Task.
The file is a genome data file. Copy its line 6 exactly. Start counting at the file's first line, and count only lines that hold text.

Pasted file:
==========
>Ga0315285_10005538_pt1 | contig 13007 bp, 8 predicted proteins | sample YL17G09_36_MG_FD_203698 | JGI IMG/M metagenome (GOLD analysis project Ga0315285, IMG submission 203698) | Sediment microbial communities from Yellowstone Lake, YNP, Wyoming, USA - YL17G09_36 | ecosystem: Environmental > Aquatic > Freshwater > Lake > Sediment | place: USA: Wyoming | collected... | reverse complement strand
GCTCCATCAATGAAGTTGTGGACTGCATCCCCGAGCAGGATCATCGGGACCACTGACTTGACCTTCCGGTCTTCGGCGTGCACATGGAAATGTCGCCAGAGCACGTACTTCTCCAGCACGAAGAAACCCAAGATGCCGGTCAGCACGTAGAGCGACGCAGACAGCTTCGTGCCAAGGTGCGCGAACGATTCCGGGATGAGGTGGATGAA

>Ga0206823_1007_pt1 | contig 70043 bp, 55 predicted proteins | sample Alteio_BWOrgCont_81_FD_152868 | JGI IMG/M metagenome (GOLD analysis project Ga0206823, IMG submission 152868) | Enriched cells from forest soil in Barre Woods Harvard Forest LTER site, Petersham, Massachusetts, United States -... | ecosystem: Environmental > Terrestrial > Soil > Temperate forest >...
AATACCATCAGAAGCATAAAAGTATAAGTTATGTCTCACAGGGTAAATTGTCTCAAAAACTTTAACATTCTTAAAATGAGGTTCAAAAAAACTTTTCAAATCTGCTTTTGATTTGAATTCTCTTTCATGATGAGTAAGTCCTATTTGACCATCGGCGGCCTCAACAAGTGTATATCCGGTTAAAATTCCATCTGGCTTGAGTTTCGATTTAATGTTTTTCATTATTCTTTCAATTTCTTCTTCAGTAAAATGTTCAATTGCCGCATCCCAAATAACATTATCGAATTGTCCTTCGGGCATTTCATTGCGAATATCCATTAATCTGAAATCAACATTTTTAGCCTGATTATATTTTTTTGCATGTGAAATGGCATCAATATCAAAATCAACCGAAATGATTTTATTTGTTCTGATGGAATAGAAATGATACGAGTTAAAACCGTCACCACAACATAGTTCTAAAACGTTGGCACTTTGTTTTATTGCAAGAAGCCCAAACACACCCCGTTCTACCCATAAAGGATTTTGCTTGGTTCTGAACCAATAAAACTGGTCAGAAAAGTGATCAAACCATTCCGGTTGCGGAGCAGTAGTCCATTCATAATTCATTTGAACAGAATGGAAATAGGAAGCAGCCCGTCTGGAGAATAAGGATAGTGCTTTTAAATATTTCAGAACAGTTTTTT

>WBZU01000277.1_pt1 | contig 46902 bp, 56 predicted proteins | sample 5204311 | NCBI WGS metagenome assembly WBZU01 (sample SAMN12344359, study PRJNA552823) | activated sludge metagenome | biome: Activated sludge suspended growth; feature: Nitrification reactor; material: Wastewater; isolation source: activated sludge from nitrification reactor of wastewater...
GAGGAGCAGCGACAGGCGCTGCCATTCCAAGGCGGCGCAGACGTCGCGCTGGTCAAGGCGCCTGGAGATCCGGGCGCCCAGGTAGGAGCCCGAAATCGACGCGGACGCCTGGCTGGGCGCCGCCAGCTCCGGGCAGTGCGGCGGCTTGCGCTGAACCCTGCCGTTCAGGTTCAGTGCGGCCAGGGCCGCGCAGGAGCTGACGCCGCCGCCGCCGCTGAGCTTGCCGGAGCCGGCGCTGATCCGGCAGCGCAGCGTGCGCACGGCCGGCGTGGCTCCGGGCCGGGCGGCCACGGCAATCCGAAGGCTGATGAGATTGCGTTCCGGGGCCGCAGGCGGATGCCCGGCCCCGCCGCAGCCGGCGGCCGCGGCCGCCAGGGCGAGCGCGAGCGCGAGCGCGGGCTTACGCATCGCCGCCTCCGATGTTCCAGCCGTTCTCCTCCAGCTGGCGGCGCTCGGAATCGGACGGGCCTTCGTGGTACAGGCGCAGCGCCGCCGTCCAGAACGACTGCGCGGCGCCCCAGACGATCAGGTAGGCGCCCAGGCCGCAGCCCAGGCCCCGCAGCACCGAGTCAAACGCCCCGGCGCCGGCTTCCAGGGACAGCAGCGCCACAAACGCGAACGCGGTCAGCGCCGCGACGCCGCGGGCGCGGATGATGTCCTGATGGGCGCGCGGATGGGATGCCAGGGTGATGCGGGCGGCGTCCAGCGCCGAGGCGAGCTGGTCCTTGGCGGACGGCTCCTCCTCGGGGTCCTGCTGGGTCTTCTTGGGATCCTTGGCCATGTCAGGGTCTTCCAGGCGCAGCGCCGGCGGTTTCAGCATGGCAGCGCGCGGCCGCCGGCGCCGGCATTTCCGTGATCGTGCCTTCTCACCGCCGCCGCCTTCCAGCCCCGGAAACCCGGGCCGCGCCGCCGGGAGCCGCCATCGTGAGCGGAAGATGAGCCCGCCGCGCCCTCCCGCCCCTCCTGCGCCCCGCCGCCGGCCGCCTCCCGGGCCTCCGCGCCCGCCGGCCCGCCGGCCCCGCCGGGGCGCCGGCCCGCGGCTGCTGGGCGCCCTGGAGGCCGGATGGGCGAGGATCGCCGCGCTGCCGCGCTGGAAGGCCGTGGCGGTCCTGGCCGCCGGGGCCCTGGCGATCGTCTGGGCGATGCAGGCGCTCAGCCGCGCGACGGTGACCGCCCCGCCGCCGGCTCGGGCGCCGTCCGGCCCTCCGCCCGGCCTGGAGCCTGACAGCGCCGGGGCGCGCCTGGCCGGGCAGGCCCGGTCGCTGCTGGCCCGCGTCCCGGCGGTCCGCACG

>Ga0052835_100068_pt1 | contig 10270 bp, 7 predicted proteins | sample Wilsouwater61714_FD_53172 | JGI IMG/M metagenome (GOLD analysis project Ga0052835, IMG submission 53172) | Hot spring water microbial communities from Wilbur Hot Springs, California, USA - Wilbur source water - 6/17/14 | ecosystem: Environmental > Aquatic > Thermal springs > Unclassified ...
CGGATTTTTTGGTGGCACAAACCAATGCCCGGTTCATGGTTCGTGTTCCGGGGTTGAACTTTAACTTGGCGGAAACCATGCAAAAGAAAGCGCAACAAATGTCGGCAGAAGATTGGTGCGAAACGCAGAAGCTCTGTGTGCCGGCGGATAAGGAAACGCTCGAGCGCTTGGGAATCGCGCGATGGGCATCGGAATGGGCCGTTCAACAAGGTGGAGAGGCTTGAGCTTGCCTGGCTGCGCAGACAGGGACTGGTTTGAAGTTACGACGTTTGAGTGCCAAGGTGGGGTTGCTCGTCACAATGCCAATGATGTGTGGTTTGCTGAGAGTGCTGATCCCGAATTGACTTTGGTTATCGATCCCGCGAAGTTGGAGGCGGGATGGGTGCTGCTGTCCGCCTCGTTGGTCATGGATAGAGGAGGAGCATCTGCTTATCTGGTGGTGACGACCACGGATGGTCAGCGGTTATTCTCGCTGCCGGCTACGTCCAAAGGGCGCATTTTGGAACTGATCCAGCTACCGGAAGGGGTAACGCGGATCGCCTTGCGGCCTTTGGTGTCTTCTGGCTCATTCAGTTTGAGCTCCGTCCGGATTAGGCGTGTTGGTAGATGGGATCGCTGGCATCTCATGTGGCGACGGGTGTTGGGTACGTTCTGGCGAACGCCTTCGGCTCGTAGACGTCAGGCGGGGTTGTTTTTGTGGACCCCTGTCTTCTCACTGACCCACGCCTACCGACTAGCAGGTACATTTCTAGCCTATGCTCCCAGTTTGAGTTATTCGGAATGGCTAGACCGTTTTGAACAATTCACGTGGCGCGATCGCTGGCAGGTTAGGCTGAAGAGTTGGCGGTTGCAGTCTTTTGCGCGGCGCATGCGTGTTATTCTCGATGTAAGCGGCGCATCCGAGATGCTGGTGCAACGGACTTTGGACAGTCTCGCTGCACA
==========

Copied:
GAGGAGCAGCGACAGGCGCTGCCATTCCAAGGCGGCGCAGACGTCGCGCTGGTCAAGGCGCCTGGAGATCCGGGCGCCCAGGTAGGAGCCCGAAATCGACGCGGACGCCTGGCTGGGCGCCGCCAGCTCCGGGCAGTGCGGCGGCTTGCGCTGAACCCTGCCGTTCAGGTTCAGTGCGGCCAGGGCCGCGCAGGAGCTGACGCCGCCGCCGCCGCTGAGCTTGCCGGAGCCGGCGCTGATCCGGCAGCGCAGCGTGCGCACGGCCGGCGTGGCTCCGGGCCGGGCGGCCACGGCAATCCGAAGGCTGATGAGATTGCGTTCCGGGGCCGCAGGCGGATGCCCGGCCCCGCCGCAGCCGGCGGCCGCGGCCGCCAGGGCGAGCGCGAGCGCGAGCGCGGGCTTACGCATCGCCGCCTCCGATGTTCCAGCCGTTCTCCTCCAGCTGGCGGCGCTCGGAATCGGACGGGCCTTCGTGGTACAGGCGCAGCGCCGCCGTCCAGAACGACTGCGCGGCGCCCCAGACGATCAGGTAGGCGCCCAGGCCGCAGCCCAGGCCCCGCAGCACCGAGTCAAACGCCCCGGCGCCGGCTTCCAGGGACAGCAGCGCCACAAACGCGAACGCGGTCAGCGCCGCGACGCCGCGGGCGCGGATGATGTCCTGATGGGCGCGCGGATGGGATGCCAGGGTGATGCGGGCGGCGTCCAGCGCCGAGGCGAGCTGGTCCTTGGCGGACGGCTCCTCCTCGGGGTCCTGCTGGGTCTTCTTGGGATCCTTGGCCATGTCAGGGTCTTCCAGGCGCAGCGCCGGCGGTTTCAGCATGGCAGCGCGCGGCCGCCGGCGCCGGCATTTCCGTGATCGTGCCTTCTCACCGCCGCCGCCTTCCAGCCCCGGAAACCCGGGCCGCGCCGCCGGGAGCCGCCATCGTGAGCGGAAGATGAGCCCGCCGCGCCCTCCCGCCCCTCCTGCGCCCCGCCGCCGGCCGCCTCCCGGGCCTCCGCGCCCGCCGGCCCGCCGGCCCCGCCGGGGCGCCGGCCCGCGGCTGCTGGGCGCCCTGGAGGCCGGATGGGCGAGGATCGCCGCGCTGCCGCGCTGGAAGGCCGTGGCGGTCCTGGCCGCCGGGGCCCTGGCGATCGTCTGGGCGATGCAGGCGCTCAGCCGCGCGACGGTGACCGCCCCGCCGCCGGCTCGGGCGCCGTCCGGCCCTCCGCCCGGCCTGGAGCCTGACAGCGCCGGGGCGCGCCTGGCCGGGCAGGCCCGGTCGCTGCTGGCCCGCGTCCCGGCGGTCCGCACG